Ken Ham is exactly the wrong person to represent the Christian faith in any intellectual argument, and it dearly showed in his much-publicized encounter with atheist Bill Nye. Ham is the CEO of the Creation Museum in Kentucky, which features dinosaurs and humans in the same environment, and not so long ago either.
Ham is a "young-earth creationist," meaning he believes that the Biblical account in Genesis 1 refers to a literal seven 24-hour days during which time the entire universe was created. This took place only a few thousand years ago.
"Old-earth creationists" hold that the Biblical word for "day" in Genesis 1 can also refer to eras or epochs, and thus will allow that creation could have been a very long time ago. Within fundamentalism, "old-earth creationist" is probably the majority position, which makes Ken Ham a representative of a minority (young-earth creationist) within a minority (fundamentalism) within a minority (evangelicalism).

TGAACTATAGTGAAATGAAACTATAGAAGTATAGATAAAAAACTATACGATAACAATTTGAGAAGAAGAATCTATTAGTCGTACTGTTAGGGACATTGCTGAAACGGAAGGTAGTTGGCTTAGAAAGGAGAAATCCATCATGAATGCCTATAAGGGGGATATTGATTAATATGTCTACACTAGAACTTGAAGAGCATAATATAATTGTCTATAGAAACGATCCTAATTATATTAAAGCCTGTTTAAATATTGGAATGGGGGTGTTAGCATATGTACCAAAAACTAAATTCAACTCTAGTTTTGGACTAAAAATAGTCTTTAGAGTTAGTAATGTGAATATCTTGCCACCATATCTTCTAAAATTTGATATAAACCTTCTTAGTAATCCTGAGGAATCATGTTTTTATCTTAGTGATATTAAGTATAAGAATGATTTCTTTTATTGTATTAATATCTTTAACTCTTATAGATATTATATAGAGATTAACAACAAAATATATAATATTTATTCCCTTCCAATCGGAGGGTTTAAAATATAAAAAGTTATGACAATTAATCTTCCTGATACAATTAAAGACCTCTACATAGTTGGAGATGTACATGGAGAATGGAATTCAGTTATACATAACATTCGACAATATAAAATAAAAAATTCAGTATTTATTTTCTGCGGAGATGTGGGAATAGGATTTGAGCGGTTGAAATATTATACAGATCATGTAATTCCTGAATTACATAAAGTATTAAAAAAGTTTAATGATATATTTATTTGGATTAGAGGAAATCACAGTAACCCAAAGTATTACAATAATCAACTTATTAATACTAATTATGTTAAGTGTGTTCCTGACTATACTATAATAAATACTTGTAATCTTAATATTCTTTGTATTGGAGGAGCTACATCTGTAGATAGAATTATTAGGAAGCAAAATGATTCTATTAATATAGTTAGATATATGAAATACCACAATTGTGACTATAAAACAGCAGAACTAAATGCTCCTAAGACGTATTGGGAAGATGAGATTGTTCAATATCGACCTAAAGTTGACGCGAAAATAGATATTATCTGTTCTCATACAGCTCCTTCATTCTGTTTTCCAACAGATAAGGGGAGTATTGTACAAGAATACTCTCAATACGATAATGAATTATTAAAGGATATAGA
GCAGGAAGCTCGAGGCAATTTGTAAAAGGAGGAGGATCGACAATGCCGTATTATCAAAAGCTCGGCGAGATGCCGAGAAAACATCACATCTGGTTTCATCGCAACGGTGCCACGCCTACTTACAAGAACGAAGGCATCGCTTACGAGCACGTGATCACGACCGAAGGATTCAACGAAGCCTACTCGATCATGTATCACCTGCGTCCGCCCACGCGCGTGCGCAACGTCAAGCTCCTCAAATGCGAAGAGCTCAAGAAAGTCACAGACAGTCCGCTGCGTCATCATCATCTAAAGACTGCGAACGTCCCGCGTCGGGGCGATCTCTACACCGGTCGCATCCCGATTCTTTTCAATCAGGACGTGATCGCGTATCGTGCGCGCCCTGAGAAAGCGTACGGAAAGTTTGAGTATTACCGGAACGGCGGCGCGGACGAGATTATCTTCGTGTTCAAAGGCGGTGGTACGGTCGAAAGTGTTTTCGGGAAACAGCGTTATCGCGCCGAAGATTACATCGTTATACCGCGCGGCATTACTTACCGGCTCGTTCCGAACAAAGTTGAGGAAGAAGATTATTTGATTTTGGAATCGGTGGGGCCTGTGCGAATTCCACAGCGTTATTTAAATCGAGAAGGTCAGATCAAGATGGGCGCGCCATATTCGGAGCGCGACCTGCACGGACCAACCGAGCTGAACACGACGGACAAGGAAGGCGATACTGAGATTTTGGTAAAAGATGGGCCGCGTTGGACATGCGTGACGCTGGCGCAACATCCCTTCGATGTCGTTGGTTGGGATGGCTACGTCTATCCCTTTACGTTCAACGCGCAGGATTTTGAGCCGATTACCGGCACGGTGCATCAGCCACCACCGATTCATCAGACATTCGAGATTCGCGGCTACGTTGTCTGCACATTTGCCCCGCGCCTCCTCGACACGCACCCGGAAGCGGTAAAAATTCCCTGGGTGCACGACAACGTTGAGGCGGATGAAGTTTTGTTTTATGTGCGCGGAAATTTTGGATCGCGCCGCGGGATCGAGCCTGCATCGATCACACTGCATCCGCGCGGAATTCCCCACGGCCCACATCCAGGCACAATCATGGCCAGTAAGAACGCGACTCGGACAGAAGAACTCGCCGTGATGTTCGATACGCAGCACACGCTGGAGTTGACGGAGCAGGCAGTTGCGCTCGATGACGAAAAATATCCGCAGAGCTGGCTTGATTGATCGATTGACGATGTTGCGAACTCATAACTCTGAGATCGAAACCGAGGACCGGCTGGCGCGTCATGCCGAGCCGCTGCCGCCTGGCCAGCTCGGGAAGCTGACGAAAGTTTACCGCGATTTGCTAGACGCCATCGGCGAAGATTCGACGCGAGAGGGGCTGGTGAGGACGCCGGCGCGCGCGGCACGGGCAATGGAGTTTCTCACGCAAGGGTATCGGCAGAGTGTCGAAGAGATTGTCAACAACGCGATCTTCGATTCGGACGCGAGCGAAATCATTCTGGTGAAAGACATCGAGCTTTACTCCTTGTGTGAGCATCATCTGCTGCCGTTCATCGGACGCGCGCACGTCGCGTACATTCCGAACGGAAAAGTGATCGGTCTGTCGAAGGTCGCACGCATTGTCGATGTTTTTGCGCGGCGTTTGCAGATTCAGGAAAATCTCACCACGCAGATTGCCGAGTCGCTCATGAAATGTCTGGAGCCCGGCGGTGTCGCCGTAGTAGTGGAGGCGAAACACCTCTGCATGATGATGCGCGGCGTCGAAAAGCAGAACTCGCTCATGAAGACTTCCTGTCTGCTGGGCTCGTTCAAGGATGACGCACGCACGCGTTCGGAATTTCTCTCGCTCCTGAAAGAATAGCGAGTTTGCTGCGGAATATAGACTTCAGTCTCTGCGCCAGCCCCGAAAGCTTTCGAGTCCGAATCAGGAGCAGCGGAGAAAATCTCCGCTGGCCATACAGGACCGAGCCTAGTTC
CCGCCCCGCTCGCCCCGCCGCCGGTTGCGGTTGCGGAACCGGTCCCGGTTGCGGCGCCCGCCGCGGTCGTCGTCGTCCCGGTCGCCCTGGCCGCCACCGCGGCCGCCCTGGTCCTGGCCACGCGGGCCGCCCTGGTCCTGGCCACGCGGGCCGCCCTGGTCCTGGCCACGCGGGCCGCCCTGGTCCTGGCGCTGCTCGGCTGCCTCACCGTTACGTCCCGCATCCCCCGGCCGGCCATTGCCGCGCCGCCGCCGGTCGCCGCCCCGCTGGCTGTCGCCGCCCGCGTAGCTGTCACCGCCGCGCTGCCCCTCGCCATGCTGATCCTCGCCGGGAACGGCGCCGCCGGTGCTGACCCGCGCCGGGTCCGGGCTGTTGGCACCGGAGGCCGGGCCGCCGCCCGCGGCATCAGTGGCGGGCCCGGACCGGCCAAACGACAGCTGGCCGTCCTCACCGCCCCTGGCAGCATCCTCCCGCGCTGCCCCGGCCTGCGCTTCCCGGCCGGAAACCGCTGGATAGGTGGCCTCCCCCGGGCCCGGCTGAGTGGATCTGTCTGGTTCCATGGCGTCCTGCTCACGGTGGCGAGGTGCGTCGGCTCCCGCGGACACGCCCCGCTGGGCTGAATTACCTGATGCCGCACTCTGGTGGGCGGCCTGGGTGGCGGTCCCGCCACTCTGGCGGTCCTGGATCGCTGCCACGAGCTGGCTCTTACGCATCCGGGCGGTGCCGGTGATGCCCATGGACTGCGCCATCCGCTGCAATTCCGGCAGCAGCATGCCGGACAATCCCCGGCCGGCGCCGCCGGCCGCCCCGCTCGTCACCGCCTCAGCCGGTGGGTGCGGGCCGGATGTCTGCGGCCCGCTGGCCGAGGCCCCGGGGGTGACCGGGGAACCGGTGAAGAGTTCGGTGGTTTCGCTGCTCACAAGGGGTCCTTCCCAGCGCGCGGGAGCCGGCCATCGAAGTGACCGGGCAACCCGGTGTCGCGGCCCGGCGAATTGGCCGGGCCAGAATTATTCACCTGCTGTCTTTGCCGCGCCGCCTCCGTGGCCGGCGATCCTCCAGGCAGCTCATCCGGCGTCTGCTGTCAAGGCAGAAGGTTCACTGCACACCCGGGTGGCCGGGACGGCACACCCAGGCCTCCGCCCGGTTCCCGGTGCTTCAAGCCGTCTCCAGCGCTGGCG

We should give the "young-earth creationists" their due. Genesis 1 does indeed read as though it were talking about seven 24-hour days--"and there was evening and there was morning, the fourth day," for example. "Young-earth creationists" are at least consistent in their fundamentalism.
That notwithstanding, "young-earth creationism" is pure theological quackery. It occupies itself with ridiculous and irrelevant questions--the location of Noah's Ark, say, or cosmological charts for the star of Bethlehem--and meets challenges by taking refuge in pious fluff.
This is not to say that Bill Nye "won" the debate. He was given to irrelevent tangents and rather dry analysis on some points, but Ham clearly lost it. He'd have lost it if he were debating a fish.